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The Piety of Procedure

01/23/2020 11:25:07 AM

Jan23

Witnessing is so important, our Torah capitalized it. Although big letters are few and far between in the Torah, there is one verse which boasts two big letters:

שמע ישראל יהוה אלהינו יהוה אחד

Listen up, Israel, LORD, our God, LORD is one (Dt. 6:4).

In every Torah scroll, the ayin and the dalet are larger than the surrounding letters. Rabbi Eleazar of Worms, a 12th/13th-century sage from Worms (in modern-day Germany), was the first to comment that when those letters are read together they form the word eid, witness. Since the verse proclaims the unity of God, Rabbi Eleazar was suggesting that proclaiming divine oneness without witnessing divine oneness through our behavior is incomplete. If we talk the talk, we need to walk the walk. That’s why loving the Lord (Dt. 6:5), the following verse, is understood by the Rabbis as engaging in the commandments lovingly.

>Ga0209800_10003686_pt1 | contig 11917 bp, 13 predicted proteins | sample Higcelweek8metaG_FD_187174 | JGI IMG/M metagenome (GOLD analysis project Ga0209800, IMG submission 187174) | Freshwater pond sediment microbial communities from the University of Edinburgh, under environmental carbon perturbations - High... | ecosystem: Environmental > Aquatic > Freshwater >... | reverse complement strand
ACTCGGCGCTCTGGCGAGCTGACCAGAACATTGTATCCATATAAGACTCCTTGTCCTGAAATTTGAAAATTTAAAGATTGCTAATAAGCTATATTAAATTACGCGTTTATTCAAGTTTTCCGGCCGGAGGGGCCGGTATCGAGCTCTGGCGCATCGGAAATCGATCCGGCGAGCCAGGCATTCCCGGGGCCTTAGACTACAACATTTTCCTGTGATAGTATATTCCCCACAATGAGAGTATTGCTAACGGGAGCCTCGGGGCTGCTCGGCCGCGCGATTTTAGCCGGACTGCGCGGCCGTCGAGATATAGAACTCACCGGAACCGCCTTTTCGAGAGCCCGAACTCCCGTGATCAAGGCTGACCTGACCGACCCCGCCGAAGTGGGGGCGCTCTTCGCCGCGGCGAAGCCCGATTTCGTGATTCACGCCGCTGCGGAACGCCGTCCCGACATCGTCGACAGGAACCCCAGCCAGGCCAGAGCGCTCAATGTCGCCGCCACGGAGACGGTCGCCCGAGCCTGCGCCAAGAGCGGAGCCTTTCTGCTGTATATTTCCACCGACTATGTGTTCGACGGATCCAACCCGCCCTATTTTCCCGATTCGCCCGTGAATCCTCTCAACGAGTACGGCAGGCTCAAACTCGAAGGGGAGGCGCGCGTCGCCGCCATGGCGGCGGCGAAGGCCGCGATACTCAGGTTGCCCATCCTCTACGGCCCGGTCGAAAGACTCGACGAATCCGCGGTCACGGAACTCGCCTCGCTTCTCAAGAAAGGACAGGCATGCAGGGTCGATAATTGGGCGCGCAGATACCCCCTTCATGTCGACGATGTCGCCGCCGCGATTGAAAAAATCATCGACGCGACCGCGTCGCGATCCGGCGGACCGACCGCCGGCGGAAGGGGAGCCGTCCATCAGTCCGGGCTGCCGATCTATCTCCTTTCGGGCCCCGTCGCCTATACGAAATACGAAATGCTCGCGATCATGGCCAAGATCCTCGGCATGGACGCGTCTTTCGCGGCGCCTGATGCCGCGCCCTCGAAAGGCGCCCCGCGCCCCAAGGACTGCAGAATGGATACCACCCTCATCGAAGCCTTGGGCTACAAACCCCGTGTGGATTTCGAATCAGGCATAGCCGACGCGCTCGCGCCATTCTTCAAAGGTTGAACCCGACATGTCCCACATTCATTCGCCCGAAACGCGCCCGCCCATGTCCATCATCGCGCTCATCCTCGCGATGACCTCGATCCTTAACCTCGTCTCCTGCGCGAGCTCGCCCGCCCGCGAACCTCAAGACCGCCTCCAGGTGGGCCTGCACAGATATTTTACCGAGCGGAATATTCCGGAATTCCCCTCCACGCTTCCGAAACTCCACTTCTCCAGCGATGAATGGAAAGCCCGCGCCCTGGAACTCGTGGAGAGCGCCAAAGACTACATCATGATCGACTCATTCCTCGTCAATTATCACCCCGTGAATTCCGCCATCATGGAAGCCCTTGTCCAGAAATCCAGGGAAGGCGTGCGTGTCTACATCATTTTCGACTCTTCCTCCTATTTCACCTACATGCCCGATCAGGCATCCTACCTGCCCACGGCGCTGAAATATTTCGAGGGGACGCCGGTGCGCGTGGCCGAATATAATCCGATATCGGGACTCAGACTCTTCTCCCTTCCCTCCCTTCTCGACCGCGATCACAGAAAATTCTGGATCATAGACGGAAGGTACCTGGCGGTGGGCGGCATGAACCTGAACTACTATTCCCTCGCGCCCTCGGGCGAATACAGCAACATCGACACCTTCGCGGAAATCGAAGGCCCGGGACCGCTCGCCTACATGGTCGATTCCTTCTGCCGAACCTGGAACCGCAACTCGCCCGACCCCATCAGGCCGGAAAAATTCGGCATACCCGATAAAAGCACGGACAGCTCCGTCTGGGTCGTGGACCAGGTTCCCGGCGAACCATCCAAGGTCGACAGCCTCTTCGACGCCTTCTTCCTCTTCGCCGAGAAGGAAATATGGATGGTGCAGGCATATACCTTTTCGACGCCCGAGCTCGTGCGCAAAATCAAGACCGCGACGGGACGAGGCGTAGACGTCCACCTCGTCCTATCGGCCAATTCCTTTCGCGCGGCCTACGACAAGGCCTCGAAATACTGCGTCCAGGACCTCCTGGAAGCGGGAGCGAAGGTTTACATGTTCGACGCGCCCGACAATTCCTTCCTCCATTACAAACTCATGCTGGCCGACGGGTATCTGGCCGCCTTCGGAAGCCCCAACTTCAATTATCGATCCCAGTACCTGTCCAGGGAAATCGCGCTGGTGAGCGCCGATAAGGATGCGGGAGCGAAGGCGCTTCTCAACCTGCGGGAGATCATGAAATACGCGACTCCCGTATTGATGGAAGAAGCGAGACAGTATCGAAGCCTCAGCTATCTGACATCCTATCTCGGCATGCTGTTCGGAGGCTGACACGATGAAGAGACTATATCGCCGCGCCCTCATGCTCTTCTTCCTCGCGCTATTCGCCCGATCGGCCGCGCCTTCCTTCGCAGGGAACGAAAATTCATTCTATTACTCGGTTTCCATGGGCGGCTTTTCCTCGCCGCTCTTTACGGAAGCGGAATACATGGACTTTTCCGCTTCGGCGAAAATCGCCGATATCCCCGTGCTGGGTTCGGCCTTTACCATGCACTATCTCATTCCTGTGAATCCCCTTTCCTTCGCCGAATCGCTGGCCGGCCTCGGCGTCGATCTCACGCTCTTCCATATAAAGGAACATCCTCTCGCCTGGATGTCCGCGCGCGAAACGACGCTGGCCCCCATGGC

According to the Rabbis, a legal system is just as obligatory for gentiles as for Jews, although the specific laws are different. Nevertheless, it is forbidden to undermine the rule of law in either system. Jewish legal procedure requires at least two witnesses to convict anyone of a crime. Thus, the Torah obligates testimony from those who have relevant information (Lev. 5:1). The Talmud praises judges who probe witnesses to determine if their testimony withstands scrutiny. The idea of suppressing testimony is un-Jewish. The question before the U.S. Senate is whether it is unconstitutional. The question before each of us is whether it is un-American.

Wed, April 8 2020 14 Nisan 5780